Strategies for calm and focused classrooms
Posted: 30 August, 2016
By: Annabella Sequeira
The ability to remain focused on a particular activity for a required amount of time is no mean feat. Classrooms especially are busy and noisy environments, which lead to many distractions.
Stuart Shanker (a research professor at York University, Toronto) firmly believes that Canadian children do not know what being calm feels like and I firmly believe the same is true across the globe. He maintained that there is too much stimulation in their daily lives and that children are dealing with an overwhelming amount of stress. He defined stress as “anything that makes the brain burn excess energy”. Research constantly shows us that when a child’s brain is overloaded, the thinking part shuts down and the primitive brain takes over, moving the child into a more instinctive fight-or-flight mode. The trick is then to be able to calm the child down and get them thinking again. The child has to learn what is causing the stress and how to avoid or deal with it in the future.
Concentration abilities are dependent on one’s alertness levels. Each child functions at a different level of alertness, some children need more sensory input to stay alert and focused, while others need less in order to function optimally in the classroom. The ability to maintain the ‘just right’ alertness level is maintained and monitored by our ability to self-regulate. Self-regulation is the ability to process information from inside and outside the body, and then to control the response in an appropriate way to that information. Self-regulation affects more than one area of functioning at a time – thinking affects emotion and emotion affects our ability to think. Self-regulation is vital for maintaining optimal alertness levels for a given task. Each one goes through peaks and lows in levels of attention, emotion and motivation on a daily basis. Children need to learn, with the help of adults, how to make sure that their engines are running at the right pace.
WAYS TO HELP CHILDREN WITH SELF-REGULATION AND CONCENTRATION
- ALLOW FOR MOVEMENT AND MOVEMENT BREAKS
- Taking a break to hand out or collect books, erase the board, sharpen pencils for the class or to take a message to the office can help children stay alert and focused.
- Sitting on a move and sit cushion.
- A quick action dance or stretching exercise is done by the whole class can allow for up to 45 minutes of focused and constructive work by all the children.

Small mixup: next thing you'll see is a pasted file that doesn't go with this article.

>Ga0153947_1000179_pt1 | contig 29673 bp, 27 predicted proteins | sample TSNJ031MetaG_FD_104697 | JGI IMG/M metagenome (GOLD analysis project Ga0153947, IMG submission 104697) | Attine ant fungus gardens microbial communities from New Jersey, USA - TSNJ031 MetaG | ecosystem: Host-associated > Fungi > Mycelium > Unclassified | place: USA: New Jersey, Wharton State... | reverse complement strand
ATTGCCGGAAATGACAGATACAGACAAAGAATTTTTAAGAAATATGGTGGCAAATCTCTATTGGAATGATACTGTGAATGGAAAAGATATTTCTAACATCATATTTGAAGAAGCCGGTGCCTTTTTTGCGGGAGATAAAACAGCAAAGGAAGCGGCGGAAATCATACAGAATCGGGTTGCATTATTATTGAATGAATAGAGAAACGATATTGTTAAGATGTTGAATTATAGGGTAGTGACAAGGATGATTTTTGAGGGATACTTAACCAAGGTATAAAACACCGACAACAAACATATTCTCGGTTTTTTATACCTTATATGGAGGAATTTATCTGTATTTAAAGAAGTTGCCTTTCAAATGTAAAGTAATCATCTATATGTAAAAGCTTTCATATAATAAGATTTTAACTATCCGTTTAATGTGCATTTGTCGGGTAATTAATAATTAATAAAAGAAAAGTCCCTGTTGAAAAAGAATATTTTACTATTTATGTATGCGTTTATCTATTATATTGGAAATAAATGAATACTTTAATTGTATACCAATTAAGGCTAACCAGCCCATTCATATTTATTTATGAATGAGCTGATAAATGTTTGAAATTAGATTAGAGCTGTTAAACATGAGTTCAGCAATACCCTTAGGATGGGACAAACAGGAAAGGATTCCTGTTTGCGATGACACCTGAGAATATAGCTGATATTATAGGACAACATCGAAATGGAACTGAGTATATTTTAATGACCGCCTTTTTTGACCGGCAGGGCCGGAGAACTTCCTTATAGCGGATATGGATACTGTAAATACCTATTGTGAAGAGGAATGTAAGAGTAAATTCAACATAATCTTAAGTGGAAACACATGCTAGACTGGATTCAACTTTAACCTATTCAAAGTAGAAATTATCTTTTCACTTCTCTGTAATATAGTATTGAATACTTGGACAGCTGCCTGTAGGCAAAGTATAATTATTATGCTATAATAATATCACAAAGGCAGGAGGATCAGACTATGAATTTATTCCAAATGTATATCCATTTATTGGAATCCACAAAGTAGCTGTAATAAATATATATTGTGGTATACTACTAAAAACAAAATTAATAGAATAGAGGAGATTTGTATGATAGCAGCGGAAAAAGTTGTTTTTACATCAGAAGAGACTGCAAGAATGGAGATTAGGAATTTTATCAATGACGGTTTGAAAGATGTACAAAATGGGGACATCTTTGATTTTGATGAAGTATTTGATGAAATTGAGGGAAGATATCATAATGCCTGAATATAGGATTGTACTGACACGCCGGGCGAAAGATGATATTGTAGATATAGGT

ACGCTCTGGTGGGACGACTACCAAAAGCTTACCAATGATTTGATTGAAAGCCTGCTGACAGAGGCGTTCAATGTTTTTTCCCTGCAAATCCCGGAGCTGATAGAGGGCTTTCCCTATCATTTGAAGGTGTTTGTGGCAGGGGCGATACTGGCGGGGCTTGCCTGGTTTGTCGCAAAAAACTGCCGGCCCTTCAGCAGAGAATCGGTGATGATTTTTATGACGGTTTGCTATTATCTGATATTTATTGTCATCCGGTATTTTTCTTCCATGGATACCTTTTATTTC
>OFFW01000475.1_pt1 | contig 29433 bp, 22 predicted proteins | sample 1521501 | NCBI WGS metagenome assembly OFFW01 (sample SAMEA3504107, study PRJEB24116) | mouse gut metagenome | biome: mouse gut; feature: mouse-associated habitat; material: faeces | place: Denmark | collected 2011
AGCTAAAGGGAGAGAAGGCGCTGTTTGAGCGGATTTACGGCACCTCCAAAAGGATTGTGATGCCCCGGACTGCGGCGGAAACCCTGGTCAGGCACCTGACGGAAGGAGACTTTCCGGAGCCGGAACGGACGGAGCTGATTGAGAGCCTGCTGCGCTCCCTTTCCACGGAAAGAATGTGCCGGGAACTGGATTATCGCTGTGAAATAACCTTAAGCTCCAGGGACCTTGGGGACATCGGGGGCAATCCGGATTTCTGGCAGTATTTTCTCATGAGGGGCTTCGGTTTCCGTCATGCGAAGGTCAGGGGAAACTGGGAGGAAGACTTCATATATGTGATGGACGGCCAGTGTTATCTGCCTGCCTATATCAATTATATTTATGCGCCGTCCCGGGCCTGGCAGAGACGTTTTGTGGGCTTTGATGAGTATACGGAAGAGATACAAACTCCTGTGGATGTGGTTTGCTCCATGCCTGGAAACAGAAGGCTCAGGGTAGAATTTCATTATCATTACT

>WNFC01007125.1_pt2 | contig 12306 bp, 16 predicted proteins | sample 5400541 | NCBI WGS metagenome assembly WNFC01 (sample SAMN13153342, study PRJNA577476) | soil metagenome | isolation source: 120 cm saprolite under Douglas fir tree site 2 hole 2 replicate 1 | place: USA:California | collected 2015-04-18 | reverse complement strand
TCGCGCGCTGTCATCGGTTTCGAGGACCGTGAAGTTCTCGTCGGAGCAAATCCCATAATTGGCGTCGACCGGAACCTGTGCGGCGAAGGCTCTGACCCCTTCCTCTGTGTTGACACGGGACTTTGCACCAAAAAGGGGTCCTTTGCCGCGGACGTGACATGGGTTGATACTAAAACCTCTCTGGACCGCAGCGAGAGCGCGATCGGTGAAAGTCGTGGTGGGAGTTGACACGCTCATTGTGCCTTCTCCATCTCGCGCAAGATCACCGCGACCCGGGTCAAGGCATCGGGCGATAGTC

- ALLOW CHILDREN TO SIP OR CHEW
Allowing children to sip cold water or chew crunchy foods (nuts, apples, popcorn, carrots, pretzels) when alertness levels are low will help them to ‘wake up’ the brain and be ready to continue with the task at hand. Chewing on chewy food like dried fruit, Fizzer sweets or gum is very calming as the resistive chewing action brings into play proprioception in the mouth and jaw. For sipping water, sports bottles with spouts allow for increased muscle work around the mouth. Cold water is always more alerting than a warm drink, orange juice is more alerting than a sweet drink. Resistive sucking is a great way to calm the nervous system – use straws to drink liquids, yoghurts or milkshakes.
- HAVE A QUIET CORNER
This allows for the overwhelmed child to go to a quiet space where he or she can calm their overloaded sensory system. Place soft toys, cushions, headphones and books there.
- REMOVE VISUAL DISTRACTIONS
Clutter in a classroom or on a desk can make it very difficult for a child to remain focused on the task at hand. If the children sit in clusters at their desks, desk partitions can help with keeping the child focused during work time. Sitting at the front of the classroom will also help lessen distractions by other children in the class.
- HAVE A BOX OF FIDGET TOYS AVAILABLE FOR CHILDREN TO CHOOSE FROM
Fidget toys are small objects that can be squeezed, pulled or moved as the child sits and listens at his desk. Examples include stress balls, Theraband, aquarium tubing, stringed beads, bendable toys, Prestik, paper clips, elastic bands, Silly putty, pipe cleaners and plastic bracelets. It is important to set very clear rules as to the use of fidget toys in the classroom. Using a fidget toy can be a great way to redirect a child’s need to move and allow them to be more focused and attentive in the classroom.
- WHEN ALL ELSE FAILS, USE DEEP PRESSURE AND BREATHING ACTIVITIES
‘Heavy work’ brings the proprioceptive system into play, and it is the system that without a doubt will calm, organize and alert the whole nervous system in order to focus and pay attention in the classroom. Examples of heavy work activities for the classroom:
- Wall push-ups
- Theraband tied to the legs of chairs
- Weighted vest or blanket
- Carrying a weighted backpack (e.g. put telephone directories or a brick in the bag)
- Move a chair to another workstation
- Move classroom furniture when rearranging seating options
- Using a slanting board for desk work
- Chair push-ups
- Blowing bubbles and balloons
- Animal walks – crab, bear, wriggle like a snake
- Pressing hands together
It is a sad reality, but it is vital for children to learn to identify what causes stress and to manage it better, even at a young age. Emotional and behavioural self-regulation leads to improved focus & concentration, a better ability to share & take turns, and the ability to keep calm under pressure and it is a wonderful way to develop independence.
Annabella Sequeira holds a BSc (Occupational Therapy) degree from the University of Cape Town, backed by 22 years experience in both the public and private sectors. She has extensive practical experience in the area of Sensory Integrative Dysfunction in children and is passionate about empowering others to improve functionality and quality of life.